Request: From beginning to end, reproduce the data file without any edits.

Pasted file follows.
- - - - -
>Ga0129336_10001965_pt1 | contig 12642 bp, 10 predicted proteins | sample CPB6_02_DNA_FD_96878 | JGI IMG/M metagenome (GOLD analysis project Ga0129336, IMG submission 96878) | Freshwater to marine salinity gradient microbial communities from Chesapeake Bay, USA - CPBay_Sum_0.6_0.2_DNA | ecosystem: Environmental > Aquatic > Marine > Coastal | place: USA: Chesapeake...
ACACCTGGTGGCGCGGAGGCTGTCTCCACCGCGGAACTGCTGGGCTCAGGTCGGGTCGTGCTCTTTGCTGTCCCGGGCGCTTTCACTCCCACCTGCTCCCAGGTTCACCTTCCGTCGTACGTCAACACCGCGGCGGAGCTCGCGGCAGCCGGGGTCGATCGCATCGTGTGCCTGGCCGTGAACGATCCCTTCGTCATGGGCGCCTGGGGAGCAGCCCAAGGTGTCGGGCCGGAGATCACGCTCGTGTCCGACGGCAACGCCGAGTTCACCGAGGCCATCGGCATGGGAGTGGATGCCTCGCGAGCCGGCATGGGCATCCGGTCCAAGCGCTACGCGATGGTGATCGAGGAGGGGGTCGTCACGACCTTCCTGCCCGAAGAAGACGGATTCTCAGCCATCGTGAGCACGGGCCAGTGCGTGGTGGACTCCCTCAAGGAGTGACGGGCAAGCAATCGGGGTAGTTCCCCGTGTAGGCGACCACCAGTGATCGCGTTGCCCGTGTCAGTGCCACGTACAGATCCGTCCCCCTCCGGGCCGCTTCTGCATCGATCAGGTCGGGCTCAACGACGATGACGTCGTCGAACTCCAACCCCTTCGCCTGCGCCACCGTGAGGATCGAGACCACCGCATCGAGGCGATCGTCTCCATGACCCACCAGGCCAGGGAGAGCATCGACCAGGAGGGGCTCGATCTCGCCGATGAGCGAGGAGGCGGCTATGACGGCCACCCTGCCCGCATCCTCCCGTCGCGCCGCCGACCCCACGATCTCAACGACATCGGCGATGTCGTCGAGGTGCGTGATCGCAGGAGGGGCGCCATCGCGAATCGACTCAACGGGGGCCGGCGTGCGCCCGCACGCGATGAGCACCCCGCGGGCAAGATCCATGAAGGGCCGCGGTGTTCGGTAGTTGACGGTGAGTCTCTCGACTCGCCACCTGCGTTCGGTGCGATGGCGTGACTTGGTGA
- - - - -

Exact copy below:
>Ga0129336_10001965_pt1 | contig 12642 bp, 10 predicted proteins | sample CPB6_02_DNA_FD_96878 | JGI IMG/M metagenome (GOLD analysis project Ga0129336, IMG submission 96878) | Freshwater to marine salinity gradient microbial communities from Chesapeake Bay, USA - CPBay_Sum_0.6_0.2_DNA | ecosystem: Environmental > Aquatic > Marine > Coastal | place: USA: Chesapeake...
ACACCTGGTGGCGCGGAGGCTGTCTCCACCGCGGAACTGCTGGGCTCAGGTCGGGTCGTGCTCTTTGCTGTCCCGGGCGCTTTCACTCCCACCTGCTCCCAGGTTCACCTTCCGTCGTACGTCAACACCGCGGCGGAGCTCGCGGCAGCCGGGGTCGATCGCATCGTGTGCCTGGCCGTGAACGATCCCTTCGTCATGGGCGCCTGGGGAGCAGCCCAAGGTGTCGGGCCGGAGATCACGCTCGTGTCCGACGGCAACGCCGAGTTCACCGAGGCCATCGGCATGGGAGTGGATGCCTCGCGAGCCGGCATGGGCATCCGGTCCAAGCGCTACGCGATGGTGATCGAGGAGGGGGTCGTCACGACCTTCCTGCCCGAAGAAGACGGATTCTCAGCCATCGTGAGCACGGGCCAGTGCGTGGTGGACTCCCTCAAGGAGTGACGGGCAAGCAATCGGGGTAGTTCCCCGTGTAGGCGACCACCAGTGATCGCGTTGCCCGTGTCAGTGCCACGTACAGATCCGTCCCCCTCCGGGCCGCTTCTGCATCGATCAGGTCGGGCTCAACGACGATGACGTCGTCGAACTCCAACCCCTTCGCCTGCGCCACCGTGAGGATCGAGACCACCGCATCGAGGCGATCGTCTCCATGACCCACCAGGCCAGGGAGAGCATCGACCAGGAGGGGCTCGATCTCGCCGATGAGCGAGGAGGCGGCTATGACGGCCACCCTGCCCGCATCCTCCCGTCGCGCCGCCGACCCCACGATCTCAACGACATCGGCGATGTCGTCGAGGTGCGTGATCGCAGGAGGGGCGCCATCGCGAATCGACTCAACGGGGGCCGGCGTGCGCCCGCACGCGATGAGCACCCCGCGGGCAAGATCCATGAAGGGCCGCGGTGTTCGGTAGTTGACGGTGAGTCTCTCGACTCGCCACCTGCGTTCGGTGCGATGGCGTGACTTGGTGA